I used to hate sardines because of how they looked. Skin-on, heads off, they looked so unappealing and just plain nasty in their tins when my dad would open one up for his lunch. And never mind how they smelled. But one day I got curious enough and asked him if I could try one, and then boom: I was hooked. The flaky texture and the mildly fishy taste really appealed to me, much like tuna fish, but these sardines were packed in tomato sauce and oil and could be eaten right out of the can. And I loved the morbid crunch of the malleable, edible spine and the almost invisible bones that never got stuck in your teeth. I’ve felt this since I’ve tried them: sardines are great!

And they’re way more than headless little minnows in an aluminum tin, that’s for sure. Sardines are used as a food source around the world, and eaten in many different ways by different culinary cultures. In places where sardines are plentiful in the wild, like in the Mediterranean and the waters off Japan, sardines are enjoyed as a fresh fish, and are commonly caught and immediately grilled on an open fire (or, in the case of the Canary Islands, grilled over the heat from an active volcano!) But here in the United States, where our waters don’t usually teem with fleets of sardines, we get them canned and eat them right out of the tin. Already cleaned and cooked, the sardines are packed in an airtight container with water, oil, tomato sauce, or even mustard. You can use them in a dish just like any other canned meat or fish, but I usually end up just smearing them on some toast and eating them right away 😛

Not many restaurants serve sardines on their menus, preferring to use fresher and more respectable fish. But you don’t have to resort to making your own sardine sandwich to celebrate today: there are still a few places in New York where you can get your sardine fix. For instance, head to Williamsburg where Saltie, a small sandwich shop making big waves with their gourmet-level sammies for a very low price, makes one mean sardine. The sandwich, called the Captain’s Daughter, it includes a whole tin of mashed sardines, a pickled egg, parsley, and a salsa verde, on fresh focaccia bread. Saltie doesn’t shy away from the fact that these sardines are in a can: they embrace it, and bring to the table the diner’s nostalgic love of eating sardines out of a can. They might not be fire-grilled over an active volcano, but they sure are tasty. The pickled egg gives the sandwich a great tanginess, which complements the mild fishiness of the sardines, and the salsa verde gives you just enough bright freshness in the sandwich to remind you that this was made fresh to order–and not sitting under heat lamps all day. The Captain’s Daughter is just one of the sandwiches that has put the tiny Saltie on the culinary map in New York, catching the attention of bigwigs like The Village Voice and The New York Times. Hit this place up now, before they cash in on their reputation and start raising the prices to what you should actually pay for a sandwich this good.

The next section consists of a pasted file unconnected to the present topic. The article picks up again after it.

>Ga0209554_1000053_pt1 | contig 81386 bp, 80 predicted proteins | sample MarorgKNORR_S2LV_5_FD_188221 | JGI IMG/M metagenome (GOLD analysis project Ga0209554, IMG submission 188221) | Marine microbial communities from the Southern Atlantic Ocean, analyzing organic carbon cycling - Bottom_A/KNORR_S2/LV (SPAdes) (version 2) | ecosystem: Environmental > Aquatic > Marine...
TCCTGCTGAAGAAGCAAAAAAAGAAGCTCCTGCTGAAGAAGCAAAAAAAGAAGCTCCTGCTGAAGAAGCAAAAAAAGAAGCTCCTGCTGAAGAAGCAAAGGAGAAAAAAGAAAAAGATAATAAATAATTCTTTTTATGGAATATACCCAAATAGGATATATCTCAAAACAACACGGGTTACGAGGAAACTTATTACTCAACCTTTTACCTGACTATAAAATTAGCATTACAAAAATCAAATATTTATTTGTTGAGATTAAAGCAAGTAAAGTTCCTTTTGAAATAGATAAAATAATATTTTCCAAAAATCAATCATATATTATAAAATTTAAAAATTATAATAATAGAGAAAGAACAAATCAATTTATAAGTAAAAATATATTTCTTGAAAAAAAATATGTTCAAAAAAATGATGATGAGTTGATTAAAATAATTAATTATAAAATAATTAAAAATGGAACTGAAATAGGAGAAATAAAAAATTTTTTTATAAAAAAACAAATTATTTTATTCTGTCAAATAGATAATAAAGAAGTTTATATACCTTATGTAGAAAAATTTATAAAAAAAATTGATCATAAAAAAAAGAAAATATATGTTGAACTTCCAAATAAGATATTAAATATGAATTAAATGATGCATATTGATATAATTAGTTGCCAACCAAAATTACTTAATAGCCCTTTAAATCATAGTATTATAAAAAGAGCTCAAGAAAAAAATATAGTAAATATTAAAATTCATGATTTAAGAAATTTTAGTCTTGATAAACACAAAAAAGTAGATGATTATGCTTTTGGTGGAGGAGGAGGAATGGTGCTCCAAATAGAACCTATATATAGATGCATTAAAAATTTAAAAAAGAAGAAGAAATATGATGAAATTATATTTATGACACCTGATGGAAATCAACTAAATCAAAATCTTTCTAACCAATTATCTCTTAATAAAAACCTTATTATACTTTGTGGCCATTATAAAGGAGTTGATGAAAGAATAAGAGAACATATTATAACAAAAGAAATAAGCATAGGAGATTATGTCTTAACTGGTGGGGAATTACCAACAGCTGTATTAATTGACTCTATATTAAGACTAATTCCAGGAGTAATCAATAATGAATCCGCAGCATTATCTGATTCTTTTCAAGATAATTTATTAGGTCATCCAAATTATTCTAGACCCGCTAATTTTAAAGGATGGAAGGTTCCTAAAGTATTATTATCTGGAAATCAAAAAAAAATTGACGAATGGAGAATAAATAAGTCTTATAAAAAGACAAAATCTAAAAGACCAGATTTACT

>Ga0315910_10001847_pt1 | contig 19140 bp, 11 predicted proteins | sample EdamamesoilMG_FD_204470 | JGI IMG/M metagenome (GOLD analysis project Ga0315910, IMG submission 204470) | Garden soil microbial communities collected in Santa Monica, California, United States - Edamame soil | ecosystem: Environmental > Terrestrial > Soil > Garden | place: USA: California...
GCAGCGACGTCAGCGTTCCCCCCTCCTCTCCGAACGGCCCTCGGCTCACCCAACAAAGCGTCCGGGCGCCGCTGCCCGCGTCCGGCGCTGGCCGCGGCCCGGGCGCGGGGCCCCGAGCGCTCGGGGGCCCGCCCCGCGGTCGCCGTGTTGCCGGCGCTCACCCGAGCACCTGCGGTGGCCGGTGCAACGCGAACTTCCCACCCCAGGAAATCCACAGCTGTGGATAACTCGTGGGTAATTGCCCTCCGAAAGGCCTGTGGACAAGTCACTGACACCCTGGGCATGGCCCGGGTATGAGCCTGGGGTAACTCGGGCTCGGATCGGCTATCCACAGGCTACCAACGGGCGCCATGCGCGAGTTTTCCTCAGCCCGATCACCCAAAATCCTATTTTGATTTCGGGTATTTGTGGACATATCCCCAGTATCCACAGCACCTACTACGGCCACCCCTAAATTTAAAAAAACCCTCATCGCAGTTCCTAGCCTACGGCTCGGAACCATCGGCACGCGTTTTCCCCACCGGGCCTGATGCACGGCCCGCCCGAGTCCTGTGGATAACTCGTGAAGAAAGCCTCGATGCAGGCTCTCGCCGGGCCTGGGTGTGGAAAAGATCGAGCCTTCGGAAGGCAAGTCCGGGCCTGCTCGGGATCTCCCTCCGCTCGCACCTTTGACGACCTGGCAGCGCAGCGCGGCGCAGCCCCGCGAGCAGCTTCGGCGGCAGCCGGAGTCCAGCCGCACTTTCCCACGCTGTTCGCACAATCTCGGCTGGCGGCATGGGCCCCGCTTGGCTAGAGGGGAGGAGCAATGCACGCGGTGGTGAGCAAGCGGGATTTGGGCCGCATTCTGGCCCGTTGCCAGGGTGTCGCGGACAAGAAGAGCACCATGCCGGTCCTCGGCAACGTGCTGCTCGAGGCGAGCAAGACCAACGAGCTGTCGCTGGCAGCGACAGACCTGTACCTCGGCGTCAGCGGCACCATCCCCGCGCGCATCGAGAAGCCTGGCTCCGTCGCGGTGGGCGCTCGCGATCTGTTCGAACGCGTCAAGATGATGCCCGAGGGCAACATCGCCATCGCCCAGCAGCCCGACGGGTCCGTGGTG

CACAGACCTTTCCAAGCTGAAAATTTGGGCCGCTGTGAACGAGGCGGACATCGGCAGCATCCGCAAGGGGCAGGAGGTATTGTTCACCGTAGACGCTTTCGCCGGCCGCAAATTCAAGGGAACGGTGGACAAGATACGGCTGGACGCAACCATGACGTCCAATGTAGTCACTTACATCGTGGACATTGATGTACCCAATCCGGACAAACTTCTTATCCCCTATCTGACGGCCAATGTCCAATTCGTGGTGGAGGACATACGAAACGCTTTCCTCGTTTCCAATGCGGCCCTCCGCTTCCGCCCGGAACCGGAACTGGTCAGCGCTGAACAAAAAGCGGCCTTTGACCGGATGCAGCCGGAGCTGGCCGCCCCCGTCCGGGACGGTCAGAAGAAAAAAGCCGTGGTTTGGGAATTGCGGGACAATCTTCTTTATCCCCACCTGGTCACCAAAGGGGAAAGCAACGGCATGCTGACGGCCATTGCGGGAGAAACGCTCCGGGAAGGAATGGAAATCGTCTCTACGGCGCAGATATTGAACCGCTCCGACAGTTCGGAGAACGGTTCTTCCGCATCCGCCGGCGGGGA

Saltie
378 Metropolitan Ave (at Havemeyer St), Williamsburg

http://www.saltieny.com/

“The savory sandwiches, which change periodically, are careful compositions of bright and brawny flavors. Take the Captain’s Daughter ($8), sardines and pickled egg on focaccia — it’s dressed with a chunky caper-spiked salsa verde. Or the Henry Hudson ($9), with fried green tomatoes and prosciutto perked up with garlicky mayo.”–The New York Times

“While it features a greenmarket’s worth of parsley, the Captain’s Daughter is first and foremost a sardine sandwich. It uses an entire tin of the little fish, burying them underneath a pile of scallions, pickled eggs, capers, and the aforementioned herb. The ingredients struggle to escape from between two thick squares of house-made focaccia: Every bite frees a few rogue capers, and the slippery eggs and untethered leaves of parsley threaten to join the mutiny. But while the sandwich’s construction flirts with chaos, its bold flavors work in perfect harmony, making it a joyous mess to consume.”–The Village Voice